A German data protection authority contends Facebook is tracking users even after they delete their accounts, and it wants the company to respond to this potential privacy violation by Monday.
Caspar said if users do not give their consent, Facebook should delete information it has stored, in accordance with European privacy regulations.
If the discussions break down, the Hamburg DPA will pursue legal options, Caspar said. The agency has the power to levy fines.
The agency concluded that Facebook does not need to leave persistent cookies on a person's computer, some of which remain for up to two years even if they delete their accounts, Caspar said. "Our investigation gave no reason for the setting of cookies," he said.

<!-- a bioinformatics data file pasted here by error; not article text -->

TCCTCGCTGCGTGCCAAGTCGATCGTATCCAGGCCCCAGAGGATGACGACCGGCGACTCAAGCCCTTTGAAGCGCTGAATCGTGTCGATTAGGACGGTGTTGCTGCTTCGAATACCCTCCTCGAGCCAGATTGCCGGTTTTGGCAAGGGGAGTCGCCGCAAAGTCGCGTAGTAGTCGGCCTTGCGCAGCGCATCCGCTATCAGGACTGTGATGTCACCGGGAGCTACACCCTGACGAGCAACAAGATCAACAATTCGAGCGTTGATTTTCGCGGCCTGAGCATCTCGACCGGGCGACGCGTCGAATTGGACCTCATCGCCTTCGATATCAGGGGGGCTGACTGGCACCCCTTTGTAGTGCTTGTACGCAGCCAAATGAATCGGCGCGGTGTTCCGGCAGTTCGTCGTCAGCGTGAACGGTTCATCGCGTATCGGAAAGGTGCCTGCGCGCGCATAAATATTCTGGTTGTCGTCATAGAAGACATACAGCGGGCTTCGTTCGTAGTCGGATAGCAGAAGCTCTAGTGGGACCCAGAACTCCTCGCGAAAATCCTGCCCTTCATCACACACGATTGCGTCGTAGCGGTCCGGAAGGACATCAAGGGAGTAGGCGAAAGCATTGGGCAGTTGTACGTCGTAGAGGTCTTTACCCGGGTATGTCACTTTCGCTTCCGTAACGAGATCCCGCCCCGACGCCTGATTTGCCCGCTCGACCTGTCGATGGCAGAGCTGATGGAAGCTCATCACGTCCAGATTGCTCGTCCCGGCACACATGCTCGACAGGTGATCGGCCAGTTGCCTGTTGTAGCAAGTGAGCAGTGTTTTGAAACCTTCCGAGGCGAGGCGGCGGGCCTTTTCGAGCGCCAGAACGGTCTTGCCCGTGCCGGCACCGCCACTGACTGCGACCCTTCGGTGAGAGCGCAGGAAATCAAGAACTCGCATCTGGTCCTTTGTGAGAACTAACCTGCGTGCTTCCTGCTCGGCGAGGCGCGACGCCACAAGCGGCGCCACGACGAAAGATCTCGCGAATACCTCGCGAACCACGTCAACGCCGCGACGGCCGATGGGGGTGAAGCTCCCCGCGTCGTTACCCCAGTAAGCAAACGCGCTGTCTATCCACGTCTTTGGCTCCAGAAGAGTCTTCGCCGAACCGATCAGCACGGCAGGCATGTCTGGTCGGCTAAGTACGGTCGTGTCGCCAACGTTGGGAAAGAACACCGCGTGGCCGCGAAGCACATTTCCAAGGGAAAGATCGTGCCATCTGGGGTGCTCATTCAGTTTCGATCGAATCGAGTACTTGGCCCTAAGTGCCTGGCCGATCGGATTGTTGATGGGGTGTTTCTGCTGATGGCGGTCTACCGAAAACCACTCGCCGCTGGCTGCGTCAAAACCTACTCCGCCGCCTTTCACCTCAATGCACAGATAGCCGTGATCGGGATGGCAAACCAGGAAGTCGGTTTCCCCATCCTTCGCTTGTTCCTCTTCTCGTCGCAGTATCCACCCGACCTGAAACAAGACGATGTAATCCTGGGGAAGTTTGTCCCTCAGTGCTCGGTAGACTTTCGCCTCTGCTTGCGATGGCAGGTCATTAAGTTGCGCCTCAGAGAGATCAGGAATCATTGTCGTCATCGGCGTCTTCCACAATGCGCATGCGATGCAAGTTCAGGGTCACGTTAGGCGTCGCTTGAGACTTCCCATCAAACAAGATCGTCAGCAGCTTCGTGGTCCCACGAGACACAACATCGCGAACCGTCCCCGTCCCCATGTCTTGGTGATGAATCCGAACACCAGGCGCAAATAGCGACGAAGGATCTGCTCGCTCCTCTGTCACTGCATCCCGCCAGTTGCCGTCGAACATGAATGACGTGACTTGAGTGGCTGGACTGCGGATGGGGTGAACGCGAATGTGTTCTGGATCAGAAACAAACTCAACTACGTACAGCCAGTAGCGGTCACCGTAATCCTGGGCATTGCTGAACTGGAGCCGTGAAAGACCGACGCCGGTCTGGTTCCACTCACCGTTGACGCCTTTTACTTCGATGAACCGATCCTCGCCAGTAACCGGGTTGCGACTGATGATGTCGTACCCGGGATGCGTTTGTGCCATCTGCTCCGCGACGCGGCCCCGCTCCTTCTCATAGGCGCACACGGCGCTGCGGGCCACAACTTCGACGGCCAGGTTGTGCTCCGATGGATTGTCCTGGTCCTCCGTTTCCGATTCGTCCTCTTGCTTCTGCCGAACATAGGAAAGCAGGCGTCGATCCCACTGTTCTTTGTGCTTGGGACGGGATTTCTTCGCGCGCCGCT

But cookies can easily be deleted in Web browsers. Firefox has a setting, for example, to delete cookies once the Web browser is closed, effectively foiling efforts to collect consistent information from a computer.
Other measures can also be used to foil data collection, such as the use VPNs (Virtual Private Networks), which can make a computer appear to have an IP (Internet protocol) address in, say, China, when the computer is actually in the U.K.
Hamburg's DPA has another outstanding issue with Facebook. It is still awaiting a response from the company about its facial-recognition feature that automatically identifies a person's friends and suggests their name. The agency believe that users should have to give their consent before Facebook's systems store and study their faces to enable the feature.
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